Welcome to the results! WHAT a pleasure reading your stories. I’ve said before that one of my favorite parts of writing contests like this is the myriad interpretations of a single prompt. The Dragon’s Bidding element of discovery couldn’t have suited dear (or evil, depending on the story) Clot Bey’s anatomy lesson more perfectly. Thank you for taking time out of your week to share your creativity here. You are appreciated!
And now, opening remarks from brand new, Quite Sparkly, Year Two judge Nillu Nasser Stelter:
She says: Are you ready? Are you snuggled in your reading nook with a cup of tea in hand? This week was the first Flash! Friday competition of 2014 and I was so excited to take my place at the judging helm and read all your wonderfully crafted pieces. There was, as always, a very high standard of writing. The prompt generated stories that dealt with science, politics and philosophy. You wrote about adultery and murder, fear and hope, demons and choirs. I was impressed by your knowledge of the human body and as a non-scientist, some of the detailed dissections made me feel queasy (a good thing, I think!). Hidden amongst the submissions were some knock-out endings.
Before we get round to the results (can you hear that faint drum roll in the distance?) here’s a bit about how I judge. Once I’ve printed out the nameless entries – I judge blind – I retreat to a room of my own with the hard copies. Then comes the fun bit when I can lose myself in the worlds you’ve created and I scribble down any initial thoughts, noting things that stand out like an original premise, great characterisation or excellent phrasing. I also check to make sure no one has flouted the word count rules or ignored the prompt. After reading all the entries, I draw up a long list. Then comes the more intricate work. My judge’s page gives an idea of what is important to me in a story and I have a simple marking system using these criteria to come up with my winners. One more thing – I’m a Brit, so please excuse my English spelling!
Ooh the drummer is right beside me now, dressed in colourful garb, leaping as he beats his instrument. I think he’s ready for the results. Before we indulge him, there’s a special mention for Margaret Locke’s ‘Food for Thought’. The prompt this week lent itself to creepy writing, but a few of you tried your hand at humour. Margaret did this brilliantly in her piece, with pithy dialogue – “You’re claiming broccoli killed this man?” – and timing like a well-told joke. Right, now to the winners. Here we go:
Ifemmanuel, “Who Am I?” This story was a firm favourite for its use of imagery and for appealing to the senses – ‘dry [skin] like tanned leather’, ‘smells like death’, ‘my eyeballs hurt like I wiped them with the body of a porcupine’. The words in this piece were beautifully chosen – ‘swinging his arms in wide arcs’ – and the ending was chilling.
Mary Cain, “Smile.” This story for me was one of the creepiest, with sublime descriptions – ‘a heavy scent of decay’, ‘a layer like hardened tar’, ‘hands…devoid of skin’. It takes skill to build a world so surely in 150 words that a smile is no longer something joyful, but rather horrific. Well done, Mary.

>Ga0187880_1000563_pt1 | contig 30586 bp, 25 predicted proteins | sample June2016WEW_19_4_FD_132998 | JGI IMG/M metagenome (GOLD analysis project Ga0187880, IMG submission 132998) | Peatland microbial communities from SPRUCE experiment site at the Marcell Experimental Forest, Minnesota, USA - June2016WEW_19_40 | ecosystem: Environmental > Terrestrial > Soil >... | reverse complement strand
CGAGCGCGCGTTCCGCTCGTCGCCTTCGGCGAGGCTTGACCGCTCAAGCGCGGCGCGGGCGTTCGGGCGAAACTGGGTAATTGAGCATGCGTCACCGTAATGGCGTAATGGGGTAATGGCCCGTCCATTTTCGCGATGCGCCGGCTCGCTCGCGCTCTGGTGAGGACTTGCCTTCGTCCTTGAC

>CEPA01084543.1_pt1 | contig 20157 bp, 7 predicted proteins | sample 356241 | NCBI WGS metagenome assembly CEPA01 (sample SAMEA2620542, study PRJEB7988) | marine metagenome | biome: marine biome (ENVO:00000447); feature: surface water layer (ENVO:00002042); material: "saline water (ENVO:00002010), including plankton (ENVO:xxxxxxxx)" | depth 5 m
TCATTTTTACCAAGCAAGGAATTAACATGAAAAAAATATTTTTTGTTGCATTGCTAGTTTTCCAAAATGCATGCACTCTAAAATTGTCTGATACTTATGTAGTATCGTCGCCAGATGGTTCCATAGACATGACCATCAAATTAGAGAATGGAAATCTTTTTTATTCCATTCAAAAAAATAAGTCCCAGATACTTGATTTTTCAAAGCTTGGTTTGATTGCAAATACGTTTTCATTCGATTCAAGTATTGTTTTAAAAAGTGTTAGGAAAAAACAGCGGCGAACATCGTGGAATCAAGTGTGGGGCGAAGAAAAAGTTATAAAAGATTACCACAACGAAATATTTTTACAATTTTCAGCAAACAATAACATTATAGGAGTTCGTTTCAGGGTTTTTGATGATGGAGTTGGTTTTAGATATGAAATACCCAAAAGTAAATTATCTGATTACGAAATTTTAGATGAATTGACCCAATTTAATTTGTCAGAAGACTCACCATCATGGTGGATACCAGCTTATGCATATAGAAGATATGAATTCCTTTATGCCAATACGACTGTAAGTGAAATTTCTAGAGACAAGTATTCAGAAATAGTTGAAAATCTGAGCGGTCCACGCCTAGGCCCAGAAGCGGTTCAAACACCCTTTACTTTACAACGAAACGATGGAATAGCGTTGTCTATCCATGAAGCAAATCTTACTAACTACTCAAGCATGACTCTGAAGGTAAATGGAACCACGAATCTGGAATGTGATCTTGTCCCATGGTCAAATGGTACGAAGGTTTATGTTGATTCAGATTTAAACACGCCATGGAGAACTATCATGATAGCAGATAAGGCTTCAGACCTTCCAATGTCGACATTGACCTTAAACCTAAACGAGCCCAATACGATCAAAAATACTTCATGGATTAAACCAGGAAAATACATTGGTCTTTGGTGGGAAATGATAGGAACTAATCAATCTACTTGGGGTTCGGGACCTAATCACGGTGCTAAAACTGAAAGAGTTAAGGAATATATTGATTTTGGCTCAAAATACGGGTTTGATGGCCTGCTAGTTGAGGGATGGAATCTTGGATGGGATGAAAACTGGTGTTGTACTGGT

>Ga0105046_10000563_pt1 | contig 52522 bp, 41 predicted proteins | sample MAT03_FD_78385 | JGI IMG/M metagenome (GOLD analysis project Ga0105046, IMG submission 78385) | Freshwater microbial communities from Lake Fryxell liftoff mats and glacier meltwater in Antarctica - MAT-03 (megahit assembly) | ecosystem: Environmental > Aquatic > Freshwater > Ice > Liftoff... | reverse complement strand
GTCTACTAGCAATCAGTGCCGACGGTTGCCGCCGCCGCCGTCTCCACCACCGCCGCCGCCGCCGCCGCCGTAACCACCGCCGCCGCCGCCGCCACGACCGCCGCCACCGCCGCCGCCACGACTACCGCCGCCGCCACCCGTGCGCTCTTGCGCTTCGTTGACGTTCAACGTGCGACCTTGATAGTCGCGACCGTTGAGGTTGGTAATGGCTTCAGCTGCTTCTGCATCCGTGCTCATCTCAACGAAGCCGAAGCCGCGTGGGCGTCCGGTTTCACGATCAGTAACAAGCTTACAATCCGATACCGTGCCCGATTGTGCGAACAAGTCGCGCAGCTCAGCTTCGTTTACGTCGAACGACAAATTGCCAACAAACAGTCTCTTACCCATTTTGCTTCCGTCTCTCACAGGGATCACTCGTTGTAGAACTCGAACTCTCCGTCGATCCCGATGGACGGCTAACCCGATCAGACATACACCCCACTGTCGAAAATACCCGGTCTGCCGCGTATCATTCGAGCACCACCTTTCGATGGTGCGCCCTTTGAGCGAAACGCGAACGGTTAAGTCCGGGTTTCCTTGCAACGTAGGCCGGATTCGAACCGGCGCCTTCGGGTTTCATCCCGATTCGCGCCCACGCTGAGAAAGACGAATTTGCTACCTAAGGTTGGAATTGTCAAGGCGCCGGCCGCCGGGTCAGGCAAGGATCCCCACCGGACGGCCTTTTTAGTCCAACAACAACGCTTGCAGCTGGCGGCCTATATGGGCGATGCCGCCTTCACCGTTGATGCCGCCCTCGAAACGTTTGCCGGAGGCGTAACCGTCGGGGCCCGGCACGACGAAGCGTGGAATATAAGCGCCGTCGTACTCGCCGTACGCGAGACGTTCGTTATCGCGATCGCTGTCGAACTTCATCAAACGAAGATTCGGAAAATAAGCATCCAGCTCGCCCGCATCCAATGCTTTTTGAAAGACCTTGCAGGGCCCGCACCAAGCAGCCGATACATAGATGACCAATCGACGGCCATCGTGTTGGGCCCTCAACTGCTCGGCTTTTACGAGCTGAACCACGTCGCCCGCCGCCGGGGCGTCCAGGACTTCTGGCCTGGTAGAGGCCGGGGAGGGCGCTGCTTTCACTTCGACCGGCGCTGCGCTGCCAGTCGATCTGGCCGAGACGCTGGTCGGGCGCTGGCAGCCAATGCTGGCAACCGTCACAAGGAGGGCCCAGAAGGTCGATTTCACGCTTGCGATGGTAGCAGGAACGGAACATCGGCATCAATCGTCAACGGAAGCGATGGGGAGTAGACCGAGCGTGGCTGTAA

SECOND RUNNER UP
Sarah Cain, “Transformation.” What I liked about this piece was how the Master neatly embodies three qualities of a great teacher: the ability to put on a performance, knowledge and compassion. Sarah’s story illustrates all three of these characteristics deftly using beautiful language – ‘thin and brown as a coffee bean’, ‘soft light shines through the domed ceiling’. This was a story that stood out for the gentleness of its central character – ‘let us worship at his [the corpse’s] altar’ – and its ability to see science as necessary for learning and future hope, as opposed to something threatening.
FIRST RUNNER UP
J. M. Blackman, “Devolution.” In this aptly-titled piece the theatre where the corpse is lying becomes the stage for a lesson the voyeurs are not expecting. J.M. Blackman has a science fiction take on the prompt and uses her protagonist as a truth-teller in her story, who heralds the dawn of a new age when humans no longer rule earth. I admired the rhythm and contemplative nature of this piece in the midst of the invasion. I liked the clever use of contrasts and how although it is the alien on the slab, it is actually the humans who are dying with their ‘mere bones of ideals’.
And now, with trumpets blaring, we’ve got our
“Discovering Your Inner Mummy”
This story starts with a great title and premise. It centres on a physician’s slave being used as a guinea pig for experiments. Allison’s writing pulled me in from the get-go – ‘I didn’t volunteer’ – setting up the protagonist’s dilemma beautifully. Using the first person really suited this week’s prompt, letting the reader experience the grizzly nature of the story first-hand. Allison built up the tension in this story like a seasoned pro, making fantastic use of her small word count. There was attention to the prompt: the protagonist refers to ‘the large audience of white men’ and unexpected humour – ‘I thought I’d die of boredom’. The ending sets the experiences of those in the room in stark juxtaposition with each other. On the one hand the ‘ooh’-ing crowd are delighted by the spectacle at hand; on the other, you have the victim’s horror in its inescapable reality. I’d like to see part two of the story, where the slave makes a miraculous get-away and takes his (literal or metaphorical) revenge on the physician and his merry group of bystanders. Congratulations, Allison. Well played!
Congratulations, Allison, on your second win! Your brand new winner’s badge waits eagerly for you below. Here is your updated winner’s page and your winning tale on the winners’ wall. Please watch your inbox for a new set of questions for Wednesday’s #SixtySeconds feature.